Dist. 3 Councilman Chip Collins

Dist. 3 Councilman Chip Collins

Strip clubs, and the lawsuits Georgia’s new cities have generated by trying to regulate them, create endless opportunities for comedy.

Sandy Springs City Councilman Chip Collins couldn’t resist. In an email to constituents this week, he informed residents that the city is currently waiting on a ruling about whether a law the city passed in 2006, the year the city began operations, can take effect. The strip clubs sued after the city banned the sale of alcohol in establishments that allow nude dancing. The city also banned lap dances.

Here’s Collins’ take on the matter:

Friends:

This week’s message will cover an issue I don’t think I’ve addressed before in my weekly reports — Sandy Springs adult entertainment establishments (OK, strip joints), of which we have three (all pre-dating our incorporation as a city). I get a steady stream of questions about these places: Why do we allow them? How do we control what goes on in and around these places? Why are the cover charges so high? (admittedly, that’s just a few of you).

Because we have been in litigation with these establishments since almost Day One of cityhood, I’ll keep my editorial comments to a minimum and just give you the (ahem) bare facts.

Early in our municipal history, we passed an ordinance that allows people to exercise their Constitutional right of free speech by dancing naked in front of patrons with wads of one dollar bills, but limits the interaction between the dancer and the patrons (no lap dances, touching, etc.) and disallows the service of alcohol in such establishments where this free speech is being exercised. The businesses filed suit soon thereafter challenging the ordinance, and we have been in litigation ever since. The City has recently filed motions for summary judgment for a final ruling ending the lawsuit and allowing our ordinance to be enforced, and we expect a ruling later this year. Early in the litigation, we entered an agreement, upon advice of counsel, providing that the businesses could stay open and serve alcohol while the litigation was pending, provided they comply with our ordinance regulating the dancer/patron interaction.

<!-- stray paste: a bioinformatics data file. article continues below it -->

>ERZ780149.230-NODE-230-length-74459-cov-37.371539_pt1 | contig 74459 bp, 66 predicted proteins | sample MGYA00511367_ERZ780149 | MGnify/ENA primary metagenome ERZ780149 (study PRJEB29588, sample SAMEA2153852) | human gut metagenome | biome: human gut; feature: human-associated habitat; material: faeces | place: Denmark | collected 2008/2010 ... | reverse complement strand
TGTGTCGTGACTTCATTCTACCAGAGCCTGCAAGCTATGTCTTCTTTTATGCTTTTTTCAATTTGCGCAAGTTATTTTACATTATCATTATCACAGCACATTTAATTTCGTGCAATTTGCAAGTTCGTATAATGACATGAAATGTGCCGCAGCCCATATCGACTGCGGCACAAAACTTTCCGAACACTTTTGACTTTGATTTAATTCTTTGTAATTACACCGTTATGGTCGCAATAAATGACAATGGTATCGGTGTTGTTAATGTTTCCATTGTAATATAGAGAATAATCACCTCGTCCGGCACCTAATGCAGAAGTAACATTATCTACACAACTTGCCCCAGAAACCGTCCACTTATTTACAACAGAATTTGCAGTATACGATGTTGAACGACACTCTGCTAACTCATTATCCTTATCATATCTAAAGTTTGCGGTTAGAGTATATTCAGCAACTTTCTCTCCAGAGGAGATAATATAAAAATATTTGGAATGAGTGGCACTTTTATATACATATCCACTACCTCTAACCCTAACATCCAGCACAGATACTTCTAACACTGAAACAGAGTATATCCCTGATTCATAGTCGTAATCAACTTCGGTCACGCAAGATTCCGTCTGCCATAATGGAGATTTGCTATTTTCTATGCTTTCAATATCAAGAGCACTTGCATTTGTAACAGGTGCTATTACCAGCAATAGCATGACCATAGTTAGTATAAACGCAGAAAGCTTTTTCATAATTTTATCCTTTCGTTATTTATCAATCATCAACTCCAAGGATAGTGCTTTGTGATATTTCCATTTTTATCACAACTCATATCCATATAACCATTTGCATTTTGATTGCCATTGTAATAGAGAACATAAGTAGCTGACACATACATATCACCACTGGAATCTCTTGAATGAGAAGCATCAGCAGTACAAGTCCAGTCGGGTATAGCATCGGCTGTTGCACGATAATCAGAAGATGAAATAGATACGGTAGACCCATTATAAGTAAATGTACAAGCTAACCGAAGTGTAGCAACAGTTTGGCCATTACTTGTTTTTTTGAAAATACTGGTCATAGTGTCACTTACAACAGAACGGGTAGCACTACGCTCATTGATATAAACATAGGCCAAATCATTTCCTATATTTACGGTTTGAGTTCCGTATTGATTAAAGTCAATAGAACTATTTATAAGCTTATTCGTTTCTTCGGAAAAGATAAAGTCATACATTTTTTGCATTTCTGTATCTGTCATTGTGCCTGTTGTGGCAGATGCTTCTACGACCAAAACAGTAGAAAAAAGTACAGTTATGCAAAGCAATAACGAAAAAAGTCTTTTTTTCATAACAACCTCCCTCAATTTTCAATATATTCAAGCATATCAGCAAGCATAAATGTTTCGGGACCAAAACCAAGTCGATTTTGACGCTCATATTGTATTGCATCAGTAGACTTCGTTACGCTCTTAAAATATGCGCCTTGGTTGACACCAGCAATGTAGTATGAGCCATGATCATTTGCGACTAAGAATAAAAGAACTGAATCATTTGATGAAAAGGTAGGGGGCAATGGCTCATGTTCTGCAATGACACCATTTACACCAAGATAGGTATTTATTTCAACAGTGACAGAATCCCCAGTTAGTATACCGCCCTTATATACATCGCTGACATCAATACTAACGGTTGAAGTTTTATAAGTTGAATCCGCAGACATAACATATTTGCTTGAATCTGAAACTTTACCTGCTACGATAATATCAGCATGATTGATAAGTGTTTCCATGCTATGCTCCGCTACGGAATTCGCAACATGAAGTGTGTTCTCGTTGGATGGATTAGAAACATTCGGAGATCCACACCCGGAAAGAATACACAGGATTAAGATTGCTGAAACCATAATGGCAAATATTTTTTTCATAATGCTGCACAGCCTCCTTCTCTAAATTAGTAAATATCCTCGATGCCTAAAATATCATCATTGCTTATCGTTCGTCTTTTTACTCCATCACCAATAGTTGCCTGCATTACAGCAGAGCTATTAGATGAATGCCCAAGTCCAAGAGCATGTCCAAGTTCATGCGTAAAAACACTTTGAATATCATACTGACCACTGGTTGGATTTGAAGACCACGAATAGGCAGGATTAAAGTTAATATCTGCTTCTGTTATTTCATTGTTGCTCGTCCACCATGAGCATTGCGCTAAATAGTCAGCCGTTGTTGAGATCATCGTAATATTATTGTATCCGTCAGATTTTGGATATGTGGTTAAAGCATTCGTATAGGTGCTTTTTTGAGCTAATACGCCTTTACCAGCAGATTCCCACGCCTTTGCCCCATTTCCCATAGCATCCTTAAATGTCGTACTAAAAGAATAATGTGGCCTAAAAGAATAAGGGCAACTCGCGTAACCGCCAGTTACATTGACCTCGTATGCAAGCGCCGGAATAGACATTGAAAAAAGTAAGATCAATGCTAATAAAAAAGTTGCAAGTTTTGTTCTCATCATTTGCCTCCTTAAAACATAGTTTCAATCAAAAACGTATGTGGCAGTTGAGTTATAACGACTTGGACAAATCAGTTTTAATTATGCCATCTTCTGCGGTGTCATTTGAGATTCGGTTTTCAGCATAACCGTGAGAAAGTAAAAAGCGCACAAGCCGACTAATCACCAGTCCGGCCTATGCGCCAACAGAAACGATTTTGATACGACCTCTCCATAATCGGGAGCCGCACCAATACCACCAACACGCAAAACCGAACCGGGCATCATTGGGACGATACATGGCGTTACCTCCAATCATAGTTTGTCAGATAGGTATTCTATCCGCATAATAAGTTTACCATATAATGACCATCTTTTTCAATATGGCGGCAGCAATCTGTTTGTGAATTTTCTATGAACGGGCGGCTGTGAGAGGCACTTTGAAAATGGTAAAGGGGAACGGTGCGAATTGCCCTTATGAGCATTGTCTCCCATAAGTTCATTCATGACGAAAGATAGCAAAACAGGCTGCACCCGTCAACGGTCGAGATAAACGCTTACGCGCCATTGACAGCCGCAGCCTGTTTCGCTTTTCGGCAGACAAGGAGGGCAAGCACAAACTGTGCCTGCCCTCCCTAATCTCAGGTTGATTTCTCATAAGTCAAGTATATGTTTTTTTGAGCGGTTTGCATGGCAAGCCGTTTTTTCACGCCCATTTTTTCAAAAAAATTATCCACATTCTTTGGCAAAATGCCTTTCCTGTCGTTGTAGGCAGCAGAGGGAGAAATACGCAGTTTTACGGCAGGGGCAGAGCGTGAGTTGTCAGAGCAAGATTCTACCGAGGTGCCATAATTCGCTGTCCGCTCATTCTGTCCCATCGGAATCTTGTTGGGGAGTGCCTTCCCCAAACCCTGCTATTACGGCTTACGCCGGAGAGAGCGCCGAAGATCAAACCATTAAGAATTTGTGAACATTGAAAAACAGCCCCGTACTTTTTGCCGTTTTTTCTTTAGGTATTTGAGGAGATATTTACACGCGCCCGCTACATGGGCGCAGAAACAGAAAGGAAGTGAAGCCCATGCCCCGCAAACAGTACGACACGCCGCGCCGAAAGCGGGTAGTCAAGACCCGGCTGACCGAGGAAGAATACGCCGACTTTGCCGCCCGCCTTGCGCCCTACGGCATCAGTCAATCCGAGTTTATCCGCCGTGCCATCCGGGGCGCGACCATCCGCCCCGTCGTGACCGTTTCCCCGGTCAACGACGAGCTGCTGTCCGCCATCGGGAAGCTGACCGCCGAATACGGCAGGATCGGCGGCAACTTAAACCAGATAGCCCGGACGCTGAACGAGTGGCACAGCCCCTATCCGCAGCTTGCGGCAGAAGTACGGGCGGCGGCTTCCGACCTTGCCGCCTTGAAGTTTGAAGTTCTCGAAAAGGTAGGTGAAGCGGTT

As for what goes on in and around the places, our police and code enforcement officers enforce any violations of criminal statutes or city ordinances that may occur, as they do at any other entertainment venue.

As for cover charges, well, I guess that’s just a matter of supply and demand.

I’ll continue to keep you abreast of further developments in the litigation.

Thanks,

Chip

 

14Shares